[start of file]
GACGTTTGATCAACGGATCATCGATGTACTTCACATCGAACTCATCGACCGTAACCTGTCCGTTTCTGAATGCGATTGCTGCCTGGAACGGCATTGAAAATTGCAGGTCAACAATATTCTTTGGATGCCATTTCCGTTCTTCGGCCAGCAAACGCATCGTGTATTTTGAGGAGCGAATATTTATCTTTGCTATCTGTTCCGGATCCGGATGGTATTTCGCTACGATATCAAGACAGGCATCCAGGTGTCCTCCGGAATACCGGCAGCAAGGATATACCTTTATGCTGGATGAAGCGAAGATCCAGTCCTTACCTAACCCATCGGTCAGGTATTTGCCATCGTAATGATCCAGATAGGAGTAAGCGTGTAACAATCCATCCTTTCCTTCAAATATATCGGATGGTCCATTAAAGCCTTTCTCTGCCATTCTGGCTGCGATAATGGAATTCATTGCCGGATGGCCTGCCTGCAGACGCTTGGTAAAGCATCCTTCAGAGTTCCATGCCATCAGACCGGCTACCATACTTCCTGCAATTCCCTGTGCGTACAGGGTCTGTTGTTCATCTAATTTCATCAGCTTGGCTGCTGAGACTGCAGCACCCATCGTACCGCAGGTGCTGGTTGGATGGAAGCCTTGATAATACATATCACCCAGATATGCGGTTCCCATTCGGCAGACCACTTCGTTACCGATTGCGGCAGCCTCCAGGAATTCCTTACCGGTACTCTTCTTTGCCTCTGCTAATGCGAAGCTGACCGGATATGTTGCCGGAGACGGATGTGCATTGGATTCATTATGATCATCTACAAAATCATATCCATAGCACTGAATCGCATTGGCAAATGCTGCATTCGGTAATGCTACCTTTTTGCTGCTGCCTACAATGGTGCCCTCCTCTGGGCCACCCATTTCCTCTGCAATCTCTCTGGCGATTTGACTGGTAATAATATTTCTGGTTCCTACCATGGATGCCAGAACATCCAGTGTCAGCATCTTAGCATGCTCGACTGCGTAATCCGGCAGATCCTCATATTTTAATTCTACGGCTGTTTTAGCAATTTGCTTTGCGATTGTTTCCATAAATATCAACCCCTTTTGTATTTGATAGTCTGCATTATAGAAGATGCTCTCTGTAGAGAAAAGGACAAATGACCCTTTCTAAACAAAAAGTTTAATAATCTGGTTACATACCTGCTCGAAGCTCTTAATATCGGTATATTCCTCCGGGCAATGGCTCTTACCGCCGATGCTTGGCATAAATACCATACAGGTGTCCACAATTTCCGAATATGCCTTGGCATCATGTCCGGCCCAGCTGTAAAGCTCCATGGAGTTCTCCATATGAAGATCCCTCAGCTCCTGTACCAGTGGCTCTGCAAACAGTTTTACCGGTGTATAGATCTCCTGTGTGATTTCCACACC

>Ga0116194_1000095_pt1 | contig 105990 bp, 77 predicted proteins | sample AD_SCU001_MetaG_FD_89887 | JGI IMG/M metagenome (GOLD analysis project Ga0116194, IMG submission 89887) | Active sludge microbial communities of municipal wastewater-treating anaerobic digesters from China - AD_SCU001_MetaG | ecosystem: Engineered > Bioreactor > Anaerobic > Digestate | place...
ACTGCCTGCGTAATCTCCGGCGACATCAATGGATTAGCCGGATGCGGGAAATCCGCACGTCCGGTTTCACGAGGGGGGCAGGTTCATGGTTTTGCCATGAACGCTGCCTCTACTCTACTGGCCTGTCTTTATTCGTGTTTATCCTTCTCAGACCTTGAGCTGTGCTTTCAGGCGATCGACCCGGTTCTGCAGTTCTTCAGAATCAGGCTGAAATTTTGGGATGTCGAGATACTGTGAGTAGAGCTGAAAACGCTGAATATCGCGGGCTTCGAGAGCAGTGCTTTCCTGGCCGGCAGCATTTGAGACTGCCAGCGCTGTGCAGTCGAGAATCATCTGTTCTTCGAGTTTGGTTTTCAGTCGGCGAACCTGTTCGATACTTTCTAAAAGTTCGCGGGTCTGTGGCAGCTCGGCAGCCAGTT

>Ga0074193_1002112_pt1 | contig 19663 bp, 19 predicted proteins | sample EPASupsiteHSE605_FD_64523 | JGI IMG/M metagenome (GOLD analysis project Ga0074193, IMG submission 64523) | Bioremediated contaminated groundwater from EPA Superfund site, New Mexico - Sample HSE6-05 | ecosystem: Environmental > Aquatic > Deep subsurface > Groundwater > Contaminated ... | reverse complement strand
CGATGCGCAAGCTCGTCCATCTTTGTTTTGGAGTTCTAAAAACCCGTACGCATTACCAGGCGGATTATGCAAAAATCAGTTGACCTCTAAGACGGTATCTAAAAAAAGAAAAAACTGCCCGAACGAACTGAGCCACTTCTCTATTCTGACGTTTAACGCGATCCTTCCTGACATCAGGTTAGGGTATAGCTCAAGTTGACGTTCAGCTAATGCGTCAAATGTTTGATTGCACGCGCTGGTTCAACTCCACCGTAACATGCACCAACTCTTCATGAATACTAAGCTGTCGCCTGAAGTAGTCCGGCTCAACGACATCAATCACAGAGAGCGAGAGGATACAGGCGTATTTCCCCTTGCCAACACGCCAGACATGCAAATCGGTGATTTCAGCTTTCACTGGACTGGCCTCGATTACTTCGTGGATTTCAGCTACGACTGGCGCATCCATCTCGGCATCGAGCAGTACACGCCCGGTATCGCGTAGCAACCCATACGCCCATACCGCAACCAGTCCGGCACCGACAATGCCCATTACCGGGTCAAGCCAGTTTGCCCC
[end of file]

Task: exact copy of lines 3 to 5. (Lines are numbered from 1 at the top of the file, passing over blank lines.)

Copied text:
ACTGCCTGCGTAATCTCCGGCGACATCAATGGATTAGCCGGATGCGGGAAATCCGCACGTCCGGTTTCACGAGGGGGGCAGGTTCATGGTTTTGCCATGAACGCTGCCTCTACTCTACTGGCCTGTCTTTATTCGTGTTTATCCTTCTCAGACCTTGAGCTGTGCTTTCAGGCGATCGACCCGGTTCTGCAGTTCTTCAGAATCAGGCTGAAATTTTGGGATGTCGAGATACTGTGAGTAGAGCTGAAAACGCTGAATATCGCGGGCTTCGAGAGCAGTGCTTTCCTGGCCGGCAGCATTTGAGACTGCCAGCGCTGTGCAGTCGAGAATCATCTGTTCTTCGAGTTTGGTTTTCAGTCGGCGAACCTGTTCGATACTTTCTAAAAGTTCGCGGGTCTGTGGCAGCTCGGCAGCCAGTT

>Ga0074193_1002112_pt1 | contig 19663 bp, 19 predicted proteins | sample EPASupsiteHSE605_FD_64523 | JGI IMG/M metagenome (GOLD analysis project Ga0074193, IMG submission 64523) | Bioremediated contaminated groundwater from EPA Superfund site, New Mexico - Sample HSE6-05 | ecosystem: Environmental > Aquatic > Deep subsurface > Groundwater > Contaminated ... | reverse complement strand
CGATGCGCAAGCTCGTCCATCTTTGTTTTGGAGTTCTAAAAACCCGTACGCATTACCAGGCGGATTATGCAAAAATCAGTTGACCTCTAAGACGGTATCTAAAAAAAGAAAAAACTGCCCGAACGAACTGAGCCACTTCTCTATTCTGACGTTTAACGCGATCCTTCCTGACATCAGGTTAGGGTATAGCTCAAGTTGACGTTCAGCTAATGCGTCAAATGTTTGATTGCACGCGCTGGTTCAACTCCACCGTAACATGCACCAACTCTTCATGAATACTAAGCTGTCGCCTGAAGTAGTCCGGCTCAACGACATCAATCACAGAGAGCGAGAGGATACAGGCGTATTTCCCCTTGCCAACACGCCAGACATGCAAATCGGTGATTTCAGCTTTCACTGGACTGGCCTCGATTACTTCGTGGATTTCAGCTACGACTGGCGCATCCATCTCGGCATCGAGCAGTACACGCCCGGTATCGCGTAGCAACCCATACGCCCATACCGCAACCAGTCCGGCACCGACAATGCCCATTACCGGGTCAAGCCAGTTTGCCCC